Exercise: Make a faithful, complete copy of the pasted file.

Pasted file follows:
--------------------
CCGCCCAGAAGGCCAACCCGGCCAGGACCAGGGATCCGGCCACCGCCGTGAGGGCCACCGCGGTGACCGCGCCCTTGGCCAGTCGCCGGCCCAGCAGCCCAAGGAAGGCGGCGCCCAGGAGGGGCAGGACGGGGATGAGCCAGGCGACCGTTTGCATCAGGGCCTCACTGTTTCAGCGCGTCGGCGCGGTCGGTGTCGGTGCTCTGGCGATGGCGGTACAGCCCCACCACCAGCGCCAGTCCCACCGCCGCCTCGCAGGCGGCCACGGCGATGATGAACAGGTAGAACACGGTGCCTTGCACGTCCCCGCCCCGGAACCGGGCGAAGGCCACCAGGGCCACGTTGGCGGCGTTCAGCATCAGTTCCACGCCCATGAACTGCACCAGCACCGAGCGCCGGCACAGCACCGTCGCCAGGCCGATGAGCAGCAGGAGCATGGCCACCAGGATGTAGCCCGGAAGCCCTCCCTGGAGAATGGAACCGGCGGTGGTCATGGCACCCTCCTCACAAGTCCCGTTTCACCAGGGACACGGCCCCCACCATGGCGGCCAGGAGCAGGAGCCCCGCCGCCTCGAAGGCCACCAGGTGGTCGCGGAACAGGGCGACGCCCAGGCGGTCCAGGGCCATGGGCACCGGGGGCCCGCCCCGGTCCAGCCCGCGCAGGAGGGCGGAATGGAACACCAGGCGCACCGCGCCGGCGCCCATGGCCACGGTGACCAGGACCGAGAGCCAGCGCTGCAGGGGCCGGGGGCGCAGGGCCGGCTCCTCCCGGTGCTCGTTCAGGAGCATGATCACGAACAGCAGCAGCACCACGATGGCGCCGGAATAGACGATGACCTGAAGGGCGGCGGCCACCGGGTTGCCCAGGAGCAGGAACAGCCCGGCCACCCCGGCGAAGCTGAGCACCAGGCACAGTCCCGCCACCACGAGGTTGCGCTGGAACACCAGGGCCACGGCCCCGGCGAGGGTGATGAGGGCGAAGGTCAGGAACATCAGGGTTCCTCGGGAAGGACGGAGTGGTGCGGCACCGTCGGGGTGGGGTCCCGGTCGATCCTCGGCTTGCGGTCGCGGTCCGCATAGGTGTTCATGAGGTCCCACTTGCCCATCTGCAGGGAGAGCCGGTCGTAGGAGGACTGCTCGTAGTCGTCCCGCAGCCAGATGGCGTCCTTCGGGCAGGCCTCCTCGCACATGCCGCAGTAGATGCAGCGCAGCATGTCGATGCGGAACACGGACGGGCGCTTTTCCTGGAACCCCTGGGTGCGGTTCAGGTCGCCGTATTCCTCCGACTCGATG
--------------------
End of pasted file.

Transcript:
CCGCCCAGAAGGCCAACCCGGCCAGGACCAGGGATCCGGCCACCGCCGTGAGGGCCACCGCGGTGACCGCGCCCTTGGCCAGTCGCCGGCCCAGCAGCCCAAGGAAGGCGGCGCCCAGGAGGGGCAGGACGGGGATGAGCCAGGCGACCGTTTGCATCAGGGCCTCACTGTTTCAGCGCGTCGGCGCGGTCGGTGTCGGTGCTCTGGCGATGGCGGTACAGCCCCACCACCAGCGCCAGTCCCACCGCCGCCTCGCAGGCGGCCACGGCGATGATGAACAGGTAGAACACGGTGCCTTGCACGTCCCCGCCCCGGAACCGGGCGAAGGCCACCAGGGCCACGTTGGCGGCGTTCAGCATCAGTTCCACGCCCATGAACTGCACCAGCACCGAGCGCCGGCACAGCACCGTCGCCAGGCCGATGAGCAGCAGGAGCATGGCCACCAGGATGTAGCCCGGAAGCCCTCCCTGGAGAATGGAACCGGCGGTGGTCATGGCACCCTCCTCACAAGTCCCGTTTCACCAGGGACACGGCCCCCACCATGGCGGCCAGGAGCAGGAGCCCCGCCGCCTCGAAGGCCACCAGGTGGTCGCGGAACAGGGCGACGCCCAGGCGGTCCAGGGCCATGGGCACCGGGGGCCCGCCCCGGTCCAGCCCGCGCAGGAGGGCGGAATGGAACACCAGGCGCACCGCGCCGGCGCCCATGGCCACGGTGACCAGGACCGAGAGCCAGCGCTGCAGGGGCCGGGGGCGCAGGGCCGGCTCCTCCCGGTGCTCGTTCAGGAGCATGATCACGAACAGCAGCAGCACCACGATGGCGCCGGAATAGACGATGACCTGAAGGGCGGCGGCCACCGGGTTGCCCAGGAGCAGGAACAGCCCGGCCACCCCGGCGAAGCTGAGCACCAGGCACAGTCCCGCCACCACGAGGTTGCGCTGGAACACCAGGGCCACGGCCCCGGCGAGGGTGATGAGGGCGAAGGTCAGGAACATCAGGGTTCCTCGGGAAGGACGGAGTGGTGCGGCACCGTCGGGGTGGGGTCCCGGTCGATCCTCGGCTTGCGGTCGCGGTCCGCATAGGTGTTCATGAGGTCCCACTTGCCCATCTGCAGGGAGAGCCGGTCGTAGGAGGACTGCTCGTAGTCGTCCCGCAGCCAGATGGCGTCCTTCGGGCAGGCCTCCTCGCACATGCCGCAGTAGATGCAGCGCAGCATGTCGATGCGGAACACGGACGGGCGCTTTTCCTGGAACCCCTGGGTGCGGTTCAGGTCGCCGTATTCCTCCGACTCGATG